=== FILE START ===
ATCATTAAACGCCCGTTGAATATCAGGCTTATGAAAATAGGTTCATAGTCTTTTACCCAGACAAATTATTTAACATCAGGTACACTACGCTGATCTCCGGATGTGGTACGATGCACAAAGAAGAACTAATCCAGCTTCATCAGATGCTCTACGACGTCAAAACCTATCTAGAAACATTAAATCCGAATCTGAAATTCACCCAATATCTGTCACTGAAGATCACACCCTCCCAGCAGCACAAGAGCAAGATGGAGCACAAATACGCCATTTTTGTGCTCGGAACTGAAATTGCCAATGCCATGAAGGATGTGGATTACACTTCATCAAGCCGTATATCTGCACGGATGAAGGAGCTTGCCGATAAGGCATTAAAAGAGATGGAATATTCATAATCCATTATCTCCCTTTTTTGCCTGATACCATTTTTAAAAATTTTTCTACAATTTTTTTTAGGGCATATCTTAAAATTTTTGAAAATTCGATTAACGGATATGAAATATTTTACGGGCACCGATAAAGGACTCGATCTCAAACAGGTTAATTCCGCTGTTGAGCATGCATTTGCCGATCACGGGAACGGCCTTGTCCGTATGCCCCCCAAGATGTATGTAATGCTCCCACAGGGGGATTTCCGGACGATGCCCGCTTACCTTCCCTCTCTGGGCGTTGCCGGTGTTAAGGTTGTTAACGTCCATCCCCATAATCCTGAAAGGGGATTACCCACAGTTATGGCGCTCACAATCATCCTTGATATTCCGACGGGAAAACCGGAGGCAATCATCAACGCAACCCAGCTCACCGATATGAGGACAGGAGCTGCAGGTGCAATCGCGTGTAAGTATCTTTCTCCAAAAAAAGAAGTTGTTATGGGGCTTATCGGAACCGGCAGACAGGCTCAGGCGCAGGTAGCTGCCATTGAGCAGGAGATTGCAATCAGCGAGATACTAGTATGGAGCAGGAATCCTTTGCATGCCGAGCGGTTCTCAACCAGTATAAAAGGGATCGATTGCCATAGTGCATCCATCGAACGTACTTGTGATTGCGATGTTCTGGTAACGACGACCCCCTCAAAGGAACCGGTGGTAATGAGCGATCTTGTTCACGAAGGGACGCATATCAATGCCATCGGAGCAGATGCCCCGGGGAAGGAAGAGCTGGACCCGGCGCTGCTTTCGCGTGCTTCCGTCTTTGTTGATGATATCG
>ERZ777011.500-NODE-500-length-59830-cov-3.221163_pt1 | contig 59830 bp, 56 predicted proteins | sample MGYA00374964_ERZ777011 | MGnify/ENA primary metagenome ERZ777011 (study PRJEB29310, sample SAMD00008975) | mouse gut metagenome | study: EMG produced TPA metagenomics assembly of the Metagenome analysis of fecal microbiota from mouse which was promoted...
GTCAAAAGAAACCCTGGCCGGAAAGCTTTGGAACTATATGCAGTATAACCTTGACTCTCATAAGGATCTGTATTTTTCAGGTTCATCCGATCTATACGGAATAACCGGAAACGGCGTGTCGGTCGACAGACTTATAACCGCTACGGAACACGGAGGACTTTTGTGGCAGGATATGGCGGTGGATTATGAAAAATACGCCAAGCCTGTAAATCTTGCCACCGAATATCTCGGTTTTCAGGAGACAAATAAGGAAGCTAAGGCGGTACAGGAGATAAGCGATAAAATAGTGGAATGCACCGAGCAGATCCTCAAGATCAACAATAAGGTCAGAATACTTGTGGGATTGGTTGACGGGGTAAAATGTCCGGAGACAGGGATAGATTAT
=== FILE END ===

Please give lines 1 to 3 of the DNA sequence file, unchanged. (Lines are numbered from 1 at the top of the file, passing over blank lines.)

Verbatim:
ATCATTAAACGCCCGTTGAATATCAGGCTTATGAAAATAGGTTCATAGTCTTTTACCCAGACAAATTATTTAACATCAGGTACACTACGCTGATCTCCGGATGTGGTACGATGCACAAAGAAGAACTAATCCAGCTTCATCAGATGCTCTACGACGTCAAAACCTATCTAGAAACATTAAATCCGAATCTGAAATTCACCCAATATCTGTCACTGAAGATCACACCCTCCCAGCAGCACAAGAGCAAGATGGAGCACAAATACGCCATTTTTGTGCTCGGAACTGAAATTGCCAATGCCATGAAGGATGTGGATTACACTTCATCAAGCCGTATATCTGCACGGATGAAGGAGCTTGCCGATAAGGCATTAAAAGAGATGGAATATTCATAATCCATTATCTCCCTTTTTTGCCTGATACCATTTTTAAAAATTTTTCTACAATTTTTTTTAGGGCATATCTTAAAATTTTTGAAAATTCGATTAACGGATATGAAATATTTTACGGGCACCGATAAAGGACTCGATCTCAAACAGGTTAATTCCGCTGTTGAGCATGCATTTGCCGATCACGGGAACGGCCTTGTCCGTATGCCCCCCAAGATGTATGTAATGCTCCCACAGGGGGATTTCCGGACGATGCCCGCTTACCTTCCCTCTCTGGGCGTTGCCGGTGTTAAGGTTGTTAACGTCCATCCCCATAATCCTGAAAGGGGATTACCCACAGTTATGGCGCTCACAATCATCCTTGATATTCCGACGGGAAAACCGGAGGCAATCATCAACGCAACCCAGCTCACCGATATGAGGACAGGAGCTGCAGGTGCAATCGCGTGTAAGTATCTTTCTCCAAAAAAAGAAGTTGTTATGGGGCTTATCGGAACCGGCAGACAGGCTCAGGCGCAGGTAGCTGCCATTGAGCAGGAGATTGCAATCAGCGAGATACTAGTATGGAGCAGGAATCCTTTGCATGCCGAGCGGTTCTCAACCAGTATAAAAGGGATCGATTGCCATAGTGCATCCATCGAACGTACTTGTGATTGCGATGTTCTGGTAACGACGACCCCCTCAAAGGAACCGGTGGTAATGAGCGATCTTGTTCACGAAGGGACGCATATCAATGCCATCGGAGCAGATGCCCCGGGGAAGGAAGAGCTGGACCCGGCGCTGCTTTCGCGTGCTTCCGTCTTTGTTGATGATATCG
>ERZ777011.500-NODE-500-length-59830-cov-3.221163_pt1 | contig 59830 bp, 56 predicted proteins | sample MGYA00374964_ERZ777011 | MGnify/ENA primary metagenome ERZ777011 (study PRJEB29310, sample SAMD00008975) | mouse gut metagenome | study: EMG produced TPA metagenomics assembly of the Metagenome analysis of fecal microbiota from mouse which was promoted...
GTCAAAAGAAACCCTGGCCGGAAAGCTTTGGAACTATATGCAGTATAACCTTGACTCTCATAAGGATCTGTATTTTTCAGGTTCATCCGATCTATACGGAATAACCGGAAACGGCGTGTCGGTCGACAGACTTATAACCGCTACGGAACACGGAGGACTTTTGTGGCAGGATATGGCGGTGGATTATGAAAAATACGCCAAGCCTGTAAATCTTGCCACCGAATATCTCGGTTTTCAGGAGACAAATAAGGAAGCTAAGGCGGTACAGGAGATAAGCGATAAAATAGTGGAATGCACCGAGCAGATCCTCAAGATCAACAATAAGGTCAGAATACTTGTGGGATTGGTTGACGGGGTAAAATGTCCGGAGACAGGGATAGATTAT